Over the past months, the coronavirus crisis has shone a light on our industry’s failings and successes. As pharma races to come up with answers to the disease that is causing global chaos, our industry is changing around us. The dynamics of our relationship with government and healthcare services won’t go back to the way they were – and that’s a good thing.
The Pharma Playbook: Rewritten
Public health is no longer a “corporate social responsibility”. It is critical to business survival. The spotlight is on us. When the next crisis hits, will we be more prepared? If we want to play a meaningful role in the future of our industry, we must get on board with public health.
As the lines blur between public health and pharma, new rules are emerging. One: offer partners more than just drugs. Two: go big or go home. Three: embrace ambiguity and imperfection. If your strategy is hung up on the old days of churning out pills, the pandemic will chew you up and spit you out.
Are You Already Missing COVID-Era Opportunities?
A time of disruption is also a time of opportunity. We are already seeing pharma companies experimenting with new ways of cooperating with governments. Sometimes this is done purely to ease public scrutiny, like when Gilead donated the first 1.5 million doses of remdesivir to the US. Of course, this is no blueprint for future models. Gilead soon followed this move up with a pricing strategy set to earn them $1 billion in profit during 2020. Clearly, this is a huge financial win. But from a strategic perspective, it is treating this accidental breakthrough like a golden ticket. Gilead happened to have remdesivir in their back catalogue. It is not exactly a replicable model.
More Trouble Ahead – Who’s Ready for It?
It is in everyone’s interest that pharmaceutical companies are highly attuned to patient needs. We can’t be transfixed by what worked in the past. To be truly sustainable, we need to anticipate the huge shifts that are headed our way. That means changing demographics, future pandemics, the repercussions of global warming, and shifting client behaviours. By working with governments and public health services, we can strengthen our knowledge and our ability to anticipate trends.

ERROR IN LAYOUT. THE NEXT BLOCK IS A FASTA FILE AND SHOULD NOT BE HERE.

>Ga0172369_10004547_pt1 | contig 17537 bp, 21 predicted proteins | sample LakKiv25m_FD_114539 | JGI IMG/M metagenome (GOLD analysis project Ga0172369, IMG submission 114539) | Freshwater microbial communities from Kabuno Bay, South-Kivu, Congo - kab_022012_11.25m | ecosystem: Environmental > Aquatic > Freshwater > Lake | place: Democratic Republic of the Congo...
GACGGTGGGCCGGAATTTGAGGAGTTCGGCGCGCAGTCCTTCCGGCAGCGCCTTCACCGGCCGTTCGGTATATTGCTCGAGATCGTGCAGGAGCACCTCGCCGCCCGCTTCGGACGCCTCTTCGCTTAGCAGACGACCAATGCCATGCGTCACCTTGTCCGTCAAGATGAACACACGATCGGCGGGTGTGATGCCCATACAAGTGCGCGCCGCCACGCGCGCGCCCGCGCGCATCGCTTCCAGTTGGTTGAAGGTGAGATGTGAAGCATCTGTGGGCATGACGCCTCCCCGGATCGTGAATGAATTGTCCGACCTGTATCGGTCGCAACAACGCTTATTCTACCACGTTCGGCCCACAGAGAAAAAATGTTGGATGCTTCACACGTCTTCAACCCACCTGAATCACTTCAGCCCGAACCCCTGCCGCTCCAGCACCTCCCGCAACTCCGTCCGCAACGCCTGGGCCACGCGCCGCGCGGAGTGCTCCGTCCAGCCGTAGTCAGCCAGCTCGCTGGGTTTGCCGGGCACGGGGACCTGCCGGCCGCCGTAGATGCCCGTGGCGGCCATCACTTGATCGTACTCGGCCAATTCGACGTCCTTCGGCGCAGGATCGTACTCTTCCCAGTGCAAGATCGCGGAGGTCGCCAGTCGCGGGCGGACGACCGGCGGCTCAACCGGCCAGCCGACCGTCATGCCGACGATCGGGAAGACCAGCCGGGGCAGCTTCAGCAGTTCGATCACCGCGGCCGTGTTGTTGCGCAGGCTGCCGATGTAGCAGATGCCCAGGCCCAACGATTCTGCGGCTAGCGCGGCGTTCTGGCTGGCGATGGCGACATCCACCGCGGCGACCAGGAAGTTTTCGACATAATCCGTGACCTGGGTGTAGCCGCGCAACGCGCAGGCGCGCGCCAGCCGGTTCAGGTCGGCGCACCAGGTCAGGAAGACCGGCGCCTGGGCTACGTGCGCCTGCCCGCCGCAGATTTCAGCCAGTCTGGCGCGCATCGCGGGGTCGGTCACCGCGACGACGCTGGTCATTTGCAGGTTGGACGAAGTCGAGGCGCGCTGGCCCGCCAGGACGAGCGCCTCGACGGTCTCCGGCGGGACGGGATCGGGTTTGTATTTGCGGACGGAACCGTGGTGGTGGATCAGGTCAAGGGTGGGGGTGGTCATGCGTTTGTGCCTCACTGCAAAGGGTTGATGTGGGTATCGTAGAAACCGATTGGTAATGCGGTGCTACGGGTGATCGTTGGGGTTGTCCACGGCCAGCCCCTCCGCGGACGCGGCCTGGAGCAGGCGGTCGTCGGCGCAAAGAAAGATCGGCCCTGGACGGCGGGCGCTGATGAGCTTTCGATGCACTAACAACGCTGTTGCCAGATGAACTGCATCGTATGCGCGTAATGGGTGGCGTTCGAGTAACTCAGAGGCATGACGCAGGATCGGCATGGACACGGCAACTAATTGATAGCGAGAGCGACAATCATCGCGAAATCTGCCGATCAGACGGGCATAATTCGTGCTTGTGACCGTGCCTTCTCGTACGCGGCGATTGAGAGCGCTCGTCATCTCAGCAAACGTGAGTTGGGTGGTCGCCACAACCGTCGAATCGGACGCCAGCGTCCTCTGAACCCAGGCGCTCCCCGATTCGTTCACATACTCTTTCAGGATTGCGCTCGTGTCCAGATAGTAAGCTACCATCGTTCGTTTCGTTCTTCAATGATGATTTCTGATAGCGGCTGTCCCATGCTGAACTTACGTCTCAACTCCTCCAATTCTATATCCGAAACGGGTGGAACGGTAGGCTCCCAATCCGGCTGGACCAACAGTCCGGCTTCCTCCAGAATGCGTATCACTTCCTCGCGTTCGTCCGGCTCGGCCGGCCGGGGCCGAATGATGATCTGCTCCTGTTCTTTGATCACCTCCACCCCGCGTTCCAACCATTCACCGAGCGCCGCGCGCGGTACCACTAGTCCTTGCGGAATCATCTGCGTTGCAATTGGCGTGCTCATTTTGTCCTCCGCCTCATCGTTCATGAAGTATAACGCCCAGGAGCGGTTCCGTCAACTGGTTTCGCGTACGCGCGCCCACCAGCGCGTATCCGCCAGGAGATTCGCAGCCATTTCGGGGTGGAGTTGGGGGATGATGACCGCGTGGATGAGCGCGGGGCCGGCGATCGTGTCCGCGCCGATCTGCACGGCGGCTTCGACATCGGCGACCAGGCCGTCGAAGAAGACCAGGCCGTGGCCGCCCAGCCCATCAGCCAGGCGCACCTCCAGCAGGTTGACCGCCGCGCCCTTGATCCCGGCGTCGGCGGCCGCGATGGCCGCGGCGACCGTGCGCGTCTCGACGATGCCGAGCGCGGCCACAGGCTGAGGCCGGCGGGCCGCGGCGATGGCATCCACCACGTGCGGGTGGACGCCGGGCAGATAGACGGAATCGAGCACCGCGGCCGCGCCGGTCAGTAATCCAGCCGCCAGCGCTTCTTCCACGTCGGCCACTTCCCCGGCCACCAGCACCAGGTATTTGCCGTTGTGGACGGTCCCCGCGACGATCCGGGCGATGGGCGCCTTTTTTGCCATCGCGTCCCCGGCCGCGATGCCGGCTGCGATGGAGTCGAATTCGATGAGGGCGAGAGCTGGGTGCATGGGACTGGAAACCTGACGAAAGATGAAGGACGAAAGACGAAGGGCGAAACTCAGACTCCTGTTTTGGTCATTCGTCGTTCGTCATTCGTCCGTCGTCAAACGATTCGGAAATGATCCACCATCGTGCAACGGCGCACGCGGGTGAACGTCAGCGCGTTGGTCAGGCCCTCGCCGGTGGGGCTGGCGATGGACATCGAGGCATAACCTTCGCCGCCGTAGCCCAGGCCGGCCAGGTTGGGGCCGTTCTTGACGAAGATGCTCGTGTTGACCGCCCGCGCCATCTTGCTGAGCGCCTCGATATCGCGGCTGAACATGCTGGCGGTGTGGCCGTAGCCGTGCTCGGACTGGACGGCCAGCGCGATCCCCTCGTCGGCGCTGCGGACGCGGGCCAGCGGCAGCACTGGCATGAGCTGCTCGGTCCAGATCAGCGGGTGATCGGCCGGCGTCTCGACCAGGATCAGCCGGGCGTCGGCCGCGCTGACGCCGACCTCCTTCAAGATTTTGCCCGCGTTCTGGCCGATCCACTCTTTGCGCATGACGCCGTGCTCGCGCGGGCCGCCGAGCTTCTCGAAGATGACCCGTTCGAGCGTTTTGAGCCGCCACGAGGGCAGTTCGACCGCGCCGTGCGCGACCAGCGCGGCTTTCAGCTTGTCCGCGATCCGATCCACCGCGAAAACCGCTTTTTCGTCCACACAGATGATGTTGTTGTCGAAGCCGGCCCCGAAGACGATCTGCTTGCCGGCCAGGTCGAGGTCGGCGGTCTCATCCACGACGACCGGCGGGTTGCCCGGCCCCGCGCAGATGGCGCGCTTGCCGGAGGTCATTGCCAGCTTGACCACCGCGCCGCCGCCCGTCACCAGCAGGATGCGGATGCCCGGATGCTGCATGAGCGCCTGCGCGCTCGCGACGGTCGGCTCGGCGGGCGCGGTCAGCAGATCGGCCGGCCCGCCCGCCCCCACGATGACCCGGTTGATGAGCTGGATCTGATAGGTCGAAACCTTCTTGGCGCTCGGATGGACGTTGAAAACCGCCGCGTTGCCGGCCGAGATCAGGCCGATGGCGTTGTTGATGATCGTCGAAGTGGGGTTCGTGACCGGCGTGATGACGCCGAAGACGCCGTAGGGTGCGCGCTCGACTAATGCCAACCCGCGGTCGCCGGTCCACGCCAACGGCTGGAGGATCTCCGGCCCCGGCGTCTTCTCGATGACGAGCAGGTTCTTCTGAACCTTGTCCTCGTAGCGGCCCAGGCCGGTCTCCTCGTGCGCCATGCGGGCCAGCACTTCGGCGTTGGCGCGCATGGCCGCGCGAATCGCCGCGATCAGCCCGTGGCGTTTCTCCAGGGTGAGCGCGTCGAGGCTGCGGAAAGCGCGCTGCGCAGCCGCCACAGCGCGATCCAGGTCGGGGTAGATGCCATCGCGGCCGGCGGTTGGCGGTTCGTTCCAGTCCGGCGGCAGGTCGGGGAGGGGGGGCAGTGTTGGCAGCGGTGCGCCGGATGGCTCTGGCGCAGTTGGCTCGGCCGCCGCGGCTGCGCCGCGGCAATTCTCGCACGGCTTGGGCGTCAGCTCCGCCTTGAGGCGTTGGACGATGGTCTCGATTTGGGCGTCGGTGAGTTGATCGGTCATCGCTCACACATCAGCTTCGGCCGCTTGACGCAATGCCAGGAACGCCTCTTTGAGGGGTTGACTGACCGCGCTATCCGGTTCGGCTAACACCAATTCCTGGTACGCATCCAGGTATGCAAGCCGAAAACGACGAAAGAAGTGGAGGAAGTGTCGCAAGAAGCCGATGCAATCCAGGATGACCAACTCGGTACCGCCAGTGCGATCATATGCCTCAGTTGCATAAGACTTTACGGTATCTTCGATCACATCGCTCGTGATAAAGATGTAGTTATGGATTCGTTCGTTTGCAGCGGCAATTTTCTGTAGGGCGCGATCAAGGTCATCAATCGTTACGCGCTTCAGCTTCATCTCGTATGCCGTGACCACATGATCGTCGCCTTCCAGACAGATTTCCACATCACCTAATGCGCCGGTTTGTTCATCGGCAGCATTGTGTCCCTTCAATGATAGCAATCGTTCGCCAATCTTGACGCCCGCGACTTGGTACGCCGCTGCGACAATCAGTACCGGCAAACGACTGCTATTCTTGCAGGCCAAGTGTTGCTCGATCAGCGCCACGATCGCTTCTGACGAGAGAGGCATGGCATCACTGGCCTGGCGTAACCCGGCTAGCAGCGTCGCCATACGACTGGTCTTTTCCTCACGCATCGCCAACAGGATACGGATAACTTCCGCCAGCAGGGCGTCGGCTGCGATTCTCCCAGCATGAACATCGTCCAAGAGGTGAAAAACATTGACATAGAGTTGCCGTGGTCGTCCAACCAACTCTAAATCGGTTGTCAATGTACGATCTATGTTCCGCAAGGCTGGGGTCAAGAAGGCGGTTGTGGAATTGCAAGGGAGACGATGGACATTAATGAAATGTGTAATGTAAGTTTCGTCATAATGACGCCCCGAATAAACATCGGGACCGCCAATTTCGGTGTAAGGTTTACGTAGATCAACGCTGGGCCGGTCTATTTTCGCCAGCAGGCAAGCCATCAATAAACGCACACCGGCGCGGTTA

3 Rules for Post-COVID Partnerships
Of course, global pharma companies don’t want to become a mere extension of any one government. Under pressure to deliver solutions for their people, many countries are implementing increasingly protectionist policies. Just think of the scramble to secure PPE – it was like hoarding toilet paper, on a global stage. Now the US has bought up the world’s supply of remdesivir. The stakes are huge, and the risks are evident. Three principles will help to navigate this shifting landscape.
1. Offer Partners More Than Just Drugs
Know your true customers and what they want. We all know it is not enough to talk to handful of academics and researchers when developing a new treatment. Work with governments, health services and patients to stop talking about “value-based healthcare” and start creating it.
This does not just mean drugs or digital solutions; it also means sharing capabilities. Pharma has immense expertise and resources. Many of us will get sweaty palms at the idea of sharing our carefully-curated supply chains, expert networks, education systems, medical affairs and marketing departments. But all of this must go on the table if we want to be full-fledged partners.
2. Go Big or Go Home
We need to get out of pilot mode when it comes to health systems partnerships. Don’t just dip a toe in – make a splash. If you want to create meaningful impact, you need to make a meaningful commitment. If we don’t make this a priority within our own business, why would a government choose to commit to a partnership? It is up to us to demonstrate that we are in it for the long haul, that we want to establish fruitful, long-term relationships.
3. Embrace Ambiguity and Imperfection
The new business models will continue to blur the lines. The product-seller relationship is coming to an end. We’re not pill factories anymore. The future is about delivering a service, not just a tablet. The old molecule-centric approach won’t cut it in the post-COVID era. That also means shaking off our perfectionism. Up until now, pharma companies would work on solutions until they were 100% ready, before handing them over to customers or physicians. This is because we are used to the old system, where regulators and payers give drugs a simple yes or no verdict. If we are to adapt and survive, we can’t hold on to those principles. A new level of co-creation of solutions with true customers is essential.
Seats at the Table Are Going Fast – Don’t Miss Yours
For pharma companies to create workable long-term strategies, we need genuine partnerships that are mutually beneficial. That is why it is critical to act quickly and secure a seat at the table. Those that fail to make partnerships that provide true value will get swallowed up by the fires of future crises. That’s why we are starting the groundwork now. Pharma companies that act as a strong, independent partner can forge relationships that will last through crises to come.